Feeling Depressed After Vacation: A Call For Change?

Many people, including me, have had the experience of a down and even depressed mood after returning from vacation. Some might consider this to be a normal response: we’re just coming back from time away, after all.

But this raises the question of why “coming back” should be seen as problematic. If it is problematic it’s because the life we’re returning to has been defined by us, to some degree, as unattractive and / or unhappy.

If day-to-day life was genuinely wonderful would there be such a thing as a vacation? Or would it be referred to instead as traveling, or a trip?

Should we care at all about feeling blue after returning from vacation? This experience will naturally subside after a while, won’t it? Yes, it likely will; but it is still telling us something about how we perceive our typical life experience.

A negative emotional outlook about our life experience isn’t absolutely a call for action, but it may be. So what can we do if we find our life lacking?

An obvious response is to initiate change.

This can take the form of attempting to change our external life circumstances in some way — a change of career perhaps or even a location change from where we presently live — but what may be easier, and what will ultimately make more of a fundamental difference, is changing our response to emotions and thinking.

What are down moods like depression? They are physical body responses, referred to as emotions, to thought. Without thinking that states, in some way or another, that things are bad there is no negative emotional response. No anxiety, no anger, no depression after vacation, and no anything else.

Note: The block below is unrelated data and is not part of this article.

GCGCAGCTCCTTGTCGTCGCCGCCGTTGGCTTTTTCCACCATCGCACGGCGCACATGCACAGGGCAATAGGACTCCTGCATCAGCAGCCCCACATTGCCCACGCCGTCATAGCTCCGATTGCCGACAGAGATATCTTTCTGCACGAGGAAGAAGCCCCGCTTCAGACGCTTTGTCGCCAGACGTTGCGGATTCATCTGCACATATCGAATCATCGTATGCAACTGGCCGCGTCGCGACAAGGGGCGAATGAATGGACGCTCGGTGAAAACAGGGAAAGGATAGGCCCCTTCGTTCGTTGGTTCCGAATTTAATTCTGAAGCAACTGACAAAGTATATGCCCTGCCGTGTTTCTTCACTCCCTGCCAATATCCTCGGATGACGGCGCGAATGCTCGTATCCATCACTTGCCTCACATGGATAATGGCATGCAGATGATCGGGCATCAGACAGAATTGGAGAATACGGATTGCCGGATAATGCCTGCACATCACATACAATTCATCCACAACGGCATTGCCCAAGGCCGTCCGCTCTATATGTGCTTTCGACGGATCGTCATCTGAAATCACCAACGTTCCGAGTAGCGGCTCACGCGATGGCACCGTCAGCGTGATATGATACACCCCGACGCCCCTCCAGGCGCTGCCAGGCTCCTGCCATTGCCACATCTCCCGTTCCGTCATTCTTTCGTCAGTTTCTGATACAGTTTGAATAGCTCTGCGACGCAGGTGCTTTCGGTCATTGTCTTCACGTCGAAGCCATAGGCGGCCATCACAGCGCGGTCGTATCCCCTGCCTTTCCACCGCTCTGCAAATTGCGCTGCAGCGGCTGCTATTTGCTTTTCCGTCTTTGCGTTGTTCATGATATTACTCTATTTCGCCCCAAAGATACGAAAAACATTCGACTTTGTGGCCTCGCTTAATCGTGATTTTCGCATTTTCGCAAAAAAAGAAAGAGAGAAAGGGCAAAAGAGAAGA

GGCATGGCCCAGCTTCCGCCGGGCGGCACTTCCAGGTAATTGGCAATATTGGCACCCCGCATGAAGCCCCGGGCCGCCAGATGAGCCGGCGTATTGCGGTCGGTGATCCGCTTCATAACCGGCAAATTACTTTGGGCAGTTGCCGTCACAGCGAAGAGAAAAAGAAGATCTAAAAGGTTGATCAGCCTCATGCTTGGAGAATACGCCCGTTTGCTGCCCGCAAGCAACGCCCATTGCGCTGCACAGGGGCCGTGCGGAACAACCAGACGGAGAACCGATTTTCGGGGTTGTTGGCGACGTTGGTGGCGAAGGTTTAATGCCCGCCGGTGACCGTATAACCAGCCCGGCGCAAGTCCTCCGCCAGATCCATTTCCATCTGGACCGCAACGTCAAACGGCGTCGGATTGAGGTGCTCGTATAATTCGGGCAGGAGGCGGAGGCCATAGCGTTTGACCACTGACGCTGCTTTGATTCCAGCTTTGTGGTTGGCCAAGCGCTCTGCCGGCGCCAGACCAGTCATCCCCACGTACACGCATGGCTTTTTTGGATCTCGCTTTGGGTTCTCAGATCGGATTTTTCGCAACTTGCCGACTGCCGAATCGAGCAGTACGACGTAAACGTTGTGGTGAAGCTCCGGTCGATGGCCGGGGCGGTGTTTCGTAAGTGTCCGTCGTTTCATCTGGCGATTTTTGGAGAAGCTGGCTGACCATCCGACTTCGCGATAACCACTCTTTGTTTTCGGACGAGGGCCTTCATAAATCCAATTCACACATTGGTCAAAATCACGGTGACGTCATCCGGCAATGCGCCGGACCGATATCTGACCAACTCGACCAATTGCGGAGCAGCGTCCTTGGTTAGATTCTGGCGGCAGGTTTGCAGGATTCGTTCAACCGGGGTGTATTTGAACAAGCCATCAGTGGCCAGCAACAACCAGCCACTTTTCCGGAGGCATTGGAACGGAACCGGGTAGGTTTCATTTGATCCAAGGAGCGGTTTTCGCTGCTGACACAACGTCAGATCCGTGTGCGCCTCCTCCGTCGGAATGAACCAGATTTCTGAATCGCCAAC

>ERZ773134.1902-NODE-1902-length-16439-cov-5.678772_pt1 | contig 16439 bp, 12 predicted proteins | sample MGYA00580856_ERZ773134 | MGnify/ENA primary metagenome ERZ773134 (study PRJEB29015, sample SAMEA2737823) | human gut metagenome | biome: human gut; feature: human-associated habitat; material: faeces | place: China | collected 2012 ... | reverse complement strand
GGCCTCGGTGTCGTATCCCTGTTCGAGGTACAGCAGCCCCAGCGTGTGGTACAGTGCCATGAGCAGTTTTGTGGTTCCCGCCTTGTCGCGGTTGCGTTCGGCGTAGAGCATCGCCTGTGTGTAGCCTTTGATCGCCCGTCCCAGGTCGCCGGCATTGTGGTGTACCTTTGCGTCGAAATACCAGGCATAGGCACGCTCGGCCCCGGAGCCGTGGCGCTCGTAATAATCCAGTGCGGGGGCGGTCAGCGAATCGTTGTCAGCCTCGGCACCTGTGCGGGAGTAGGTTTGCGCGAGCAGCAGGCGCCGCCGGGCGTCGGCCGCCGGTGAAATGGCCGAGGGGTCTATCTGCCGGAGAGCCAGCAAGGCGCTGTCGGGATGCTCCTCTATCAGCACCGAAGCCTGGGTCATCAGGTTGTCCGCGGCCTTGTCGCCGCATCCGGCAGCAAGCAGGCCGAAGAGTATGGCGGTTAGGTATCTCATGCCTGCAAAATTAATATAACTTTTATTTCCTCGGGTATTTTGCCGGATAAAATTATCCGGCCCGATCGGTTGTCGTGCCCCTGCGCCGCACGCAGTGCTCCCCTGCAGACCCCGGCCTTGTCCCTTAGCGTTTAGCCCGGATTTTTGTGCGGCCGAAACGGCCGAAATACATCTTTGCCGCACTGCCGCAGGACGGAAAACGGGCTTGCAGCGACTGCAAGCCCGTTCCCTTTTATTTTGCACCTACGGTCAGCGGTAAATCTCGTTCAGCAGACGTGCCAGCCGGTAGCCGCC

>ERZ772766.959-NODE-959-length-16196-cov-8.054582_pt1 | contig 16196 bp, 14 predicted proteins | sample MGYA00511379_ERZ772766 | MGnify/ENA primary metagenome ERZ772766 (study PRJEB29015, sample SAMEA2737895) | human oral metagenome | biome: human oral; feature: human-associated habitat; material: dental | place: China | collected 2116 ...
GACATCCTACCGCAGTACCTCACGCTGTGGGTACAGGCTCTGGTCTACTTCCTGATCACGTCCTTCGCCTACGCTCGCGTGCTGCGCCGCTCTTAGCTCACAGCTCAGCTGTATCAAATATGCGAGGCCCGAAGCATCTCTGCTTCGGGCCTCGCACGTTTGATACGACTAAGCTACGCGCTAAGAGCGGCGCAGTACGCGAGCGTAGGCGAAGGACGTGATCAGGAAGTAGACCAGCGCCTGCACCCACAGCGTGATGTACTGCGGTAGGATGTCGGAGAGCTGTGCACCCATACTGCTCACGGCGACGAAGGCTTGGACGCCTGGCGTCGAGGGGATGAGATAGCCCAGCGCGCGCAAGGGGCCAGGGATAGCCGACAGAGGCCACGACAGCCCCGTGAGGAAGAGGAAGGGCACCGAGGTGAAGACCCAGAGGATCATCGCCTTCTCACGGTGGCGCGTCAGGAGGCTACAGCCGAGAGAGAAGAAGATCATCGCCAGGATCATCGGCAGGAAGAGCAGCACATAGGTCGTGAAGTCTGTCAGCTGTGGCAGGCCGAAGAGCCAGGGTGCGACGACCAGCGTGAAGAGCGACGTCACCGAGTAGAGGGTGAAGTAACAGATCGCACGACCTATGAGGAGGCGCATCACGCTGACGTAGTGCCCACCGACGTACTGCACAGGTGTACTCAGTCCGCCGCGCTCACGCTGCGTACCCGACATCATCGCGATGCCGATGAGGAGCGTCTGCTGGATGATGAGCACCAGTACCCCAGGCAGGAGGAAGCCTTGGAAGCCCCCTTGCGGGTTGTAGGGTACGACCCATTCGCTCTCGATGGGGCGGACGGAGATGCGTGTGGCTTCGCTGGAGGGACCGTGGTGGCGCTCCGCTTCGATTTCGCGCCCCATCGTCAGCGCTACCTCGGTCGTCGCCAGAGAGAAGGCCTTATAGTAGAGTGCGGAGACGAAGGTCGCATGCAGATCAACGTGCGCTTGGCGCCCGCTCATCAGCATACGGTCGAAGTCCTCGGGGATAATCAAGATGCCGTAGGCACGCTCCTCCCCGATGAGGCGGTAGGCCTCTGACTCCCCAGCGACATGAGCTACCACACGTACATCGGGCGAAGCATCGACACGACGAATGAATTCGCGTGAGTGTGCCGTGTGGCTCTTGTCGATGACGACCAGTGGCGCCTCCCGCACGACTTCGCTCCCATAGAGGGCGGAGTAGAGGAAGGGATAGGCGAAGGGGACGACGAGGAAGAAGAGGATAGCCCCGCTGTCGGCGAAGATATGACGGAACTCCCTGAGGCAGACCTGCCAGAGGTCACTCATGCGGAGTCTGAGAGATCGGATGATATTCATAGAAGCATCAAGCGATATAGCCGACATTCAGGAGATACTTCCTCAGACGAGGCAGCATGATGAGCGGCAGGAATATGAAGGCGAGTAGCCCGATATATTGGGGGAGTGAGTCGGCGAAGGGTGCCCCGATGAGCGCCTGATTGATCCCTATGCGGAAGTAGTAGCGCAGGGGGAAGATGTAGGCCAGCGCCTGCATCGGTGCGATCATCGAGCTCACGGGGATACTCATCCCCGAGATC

There is thinking, this thinking is accepted as truth, and then there is an emotional response. This is how it always works.

I don’t mean to give the impression that this process is simple to deal with… it typically isn’t. Negative emotional states can cause a great deal of discomfort and even outright pain. They can, and sometimes do, overwhelm. But they can be managed.


One means is to be aware of thinking and emotions (thinking can happen so quickly that it may be missed; emotions are nearly always noticeable) and to observe them, but otherwise allow them to be. This can be thought of as “sitting with” whatever thinking and emotion comes up; being aware of and watching it, so to speak, but not embracing these responses as an indication of life truth OR attempting to push them away.

Get more information about this method Here.

Life teacher Byron Katie has developed what amounts to a cost-benefit analysis of our thinking that she refers to as The Work. The Work involves writing down our thought streams and considering the truth of them, and also the harm they may cause. I consider The Work to be a very effective life improvement tool that gets to what is the heart of emotional pain and suffering: thinking.

Get more information about Byron Katie and The Work Here.

Another highly effective tool for life improvement, in my opinion, is meridian energy therapy along the lines of EFT (Emotional Freedom Techniques). For those who are unaware, EFT is similar to acupuncture — but finger stimulation is used in place of needles or other instruments. While the process may sound odd I can say with confidence that energy therapy shows quite positive results.

Get more information about EFT and meridian energy therapy Here.

There are various other effective life help techniques, and it’s also possible to combine help techniques. There are certainly available help options then when our day-to-day life circumstances feel unhappy.